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Finland's National League offers players sports hijabs

The move is intended to encourage young players from diverse backgrounds to participate in football as well as other sports.

Finnish National League donates hijabs to players.
The sports hijab will be part of the kit offered to players by clubs. Image: Finnish Football Association

When a child or young person starts playing football in Finland, the club usually provides jerseys, shorts and socks. From this spring onwards, a sports hijab will also be offered to players that wish to use one.

"It has been more challenging for girls with an immigrant background to get involved in hobbies than it has been for boys," the Football Association of Finland's head of women's football development Heidi Pihlaja explained. "Over the last couple of years, we have wanted to further lower the threshold to practice despite different starting points, regardless of gender, religion, skin colour or other factors."

The move to begin donating hijabs is part of a celebration to mark the 50th anniversary of organised women's football in Finland, and the donation is intended to show that football belongs to everyone and to encourage new players to try out the sport.

"Finland is more and more diverse and we want to take better account of different needs when girls become part of the football family," Pihlaja said.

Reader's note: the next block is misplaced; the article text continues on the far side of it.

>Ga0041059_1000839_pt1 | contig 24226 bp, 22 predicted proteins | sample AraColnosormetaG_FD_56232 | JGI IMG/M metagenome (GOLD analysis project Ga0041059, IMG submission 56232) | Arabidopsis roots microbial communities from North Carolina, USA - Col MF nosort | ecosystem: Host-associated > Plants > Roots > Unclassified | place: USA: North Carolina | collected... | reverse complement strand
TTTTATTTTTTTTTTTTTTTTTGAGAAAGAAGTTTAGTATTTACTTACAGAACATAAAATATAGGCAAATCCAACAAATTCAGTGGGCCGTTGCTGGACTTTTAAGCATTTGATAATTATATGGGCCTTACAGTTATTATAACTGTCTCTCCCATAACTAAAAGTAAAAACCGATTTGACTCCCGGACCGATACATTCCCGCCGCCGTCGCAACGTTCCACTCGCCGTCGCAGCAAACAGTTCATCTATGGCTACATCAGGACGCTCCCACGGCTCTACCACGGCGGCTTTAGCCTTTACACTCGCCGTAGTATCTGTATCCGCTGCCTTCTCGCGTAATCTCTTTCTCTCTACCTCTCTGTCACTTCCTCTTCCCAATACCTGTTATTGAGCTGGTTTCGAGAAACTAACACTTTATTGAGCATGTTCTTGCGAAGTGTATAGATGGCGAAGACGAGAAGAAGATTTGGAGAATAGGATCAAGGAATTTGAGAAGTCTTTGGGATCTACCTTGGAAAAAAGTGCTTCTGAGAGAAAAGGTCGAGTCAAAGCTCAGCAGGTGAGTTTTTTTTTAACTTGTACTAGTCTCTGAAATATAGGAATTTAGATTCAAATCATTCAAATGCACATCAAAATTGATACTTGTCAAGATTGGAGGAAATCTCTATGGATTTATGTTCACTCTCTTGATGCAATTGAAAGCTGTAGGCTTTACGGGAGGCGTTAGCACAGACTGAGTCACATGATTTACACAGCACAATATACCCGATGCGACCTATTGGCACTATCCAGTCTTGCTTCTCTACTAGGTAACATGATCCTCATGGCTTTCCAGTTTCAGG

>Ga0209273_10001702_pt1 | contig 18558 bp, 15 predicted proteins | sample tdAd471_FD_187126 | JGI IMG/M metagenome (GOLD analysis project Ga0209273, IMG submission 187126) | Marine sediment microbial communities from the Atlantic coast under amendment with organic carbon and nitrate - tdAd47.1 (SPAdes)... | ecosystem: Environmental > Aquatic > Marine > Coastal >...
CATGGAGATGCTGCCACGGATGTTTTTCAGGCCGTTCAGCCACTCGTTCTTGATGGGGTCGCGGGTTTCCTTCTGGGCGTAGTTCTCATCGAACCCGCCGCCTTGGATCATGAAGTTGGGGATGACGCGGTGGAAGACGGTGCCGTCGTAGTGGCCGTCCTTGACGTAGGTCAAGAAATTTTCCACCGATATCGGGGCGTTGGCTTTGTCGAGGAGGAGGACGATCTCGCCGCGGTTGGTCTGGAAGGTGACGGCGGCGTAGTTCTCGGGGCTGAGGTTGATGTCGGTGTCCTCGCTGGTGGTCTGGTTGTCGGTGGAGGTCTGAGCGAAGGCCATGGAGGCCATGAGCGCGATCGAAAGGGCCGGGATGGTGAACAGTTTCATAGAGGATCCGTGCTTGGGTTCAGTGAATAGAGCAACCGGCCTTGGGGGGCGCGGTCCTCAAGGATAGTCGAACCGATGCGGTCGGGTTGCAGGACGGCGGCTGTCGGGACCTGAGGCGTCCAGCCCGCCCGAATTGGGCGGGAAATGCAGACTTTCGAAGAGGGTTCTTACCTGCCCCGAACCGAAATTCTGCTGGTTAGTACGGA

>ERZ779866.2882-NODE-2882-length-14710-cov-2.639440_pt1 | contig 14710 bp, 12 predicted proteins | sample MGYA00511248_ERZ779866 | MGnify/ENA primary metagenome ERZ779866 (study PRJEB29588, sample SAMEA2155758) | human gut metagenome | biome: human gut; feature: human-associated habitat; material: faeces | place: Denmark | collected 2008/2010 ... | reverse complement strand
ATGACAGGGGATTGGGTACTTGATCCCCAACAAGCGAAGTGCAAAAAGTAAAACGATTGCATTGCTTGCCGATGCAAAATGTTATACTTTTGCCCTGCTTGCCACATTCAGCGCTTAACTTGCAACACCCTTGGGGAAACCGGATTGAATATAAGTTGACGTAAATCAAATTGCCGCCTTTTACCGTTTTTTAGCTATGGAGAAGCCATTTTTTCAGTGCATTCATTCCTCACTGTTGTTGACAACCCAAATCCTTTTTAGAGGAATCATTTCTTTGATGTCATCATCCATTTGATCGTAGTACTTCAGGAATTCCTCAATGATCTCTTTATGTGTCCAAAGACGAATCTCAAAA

Sara Salmani, an expert on diversity and inclusiveness who was involved in the design phase of the project, told Yle that donating sports hijabs is a testament to the fact that the National League really stands behind its values and continues its active work against racism.

"An ordinary hijab is not always very practical in sports. Donating a sports hijab is a really significant statement that every player is welcome and valued. Finland is leading the way, showing that diversity belongs not only to sports but also to everyday life," Salmani said.

"The hijab is often discussed negatively in Finland as well, although the most important thing is that a woman can choose what to wear," Salmani added.

The Finnish FA further said that it wants to challenge other sports federations to take into account the different needs of players.

"The game should be open to all," Pihlaja said.

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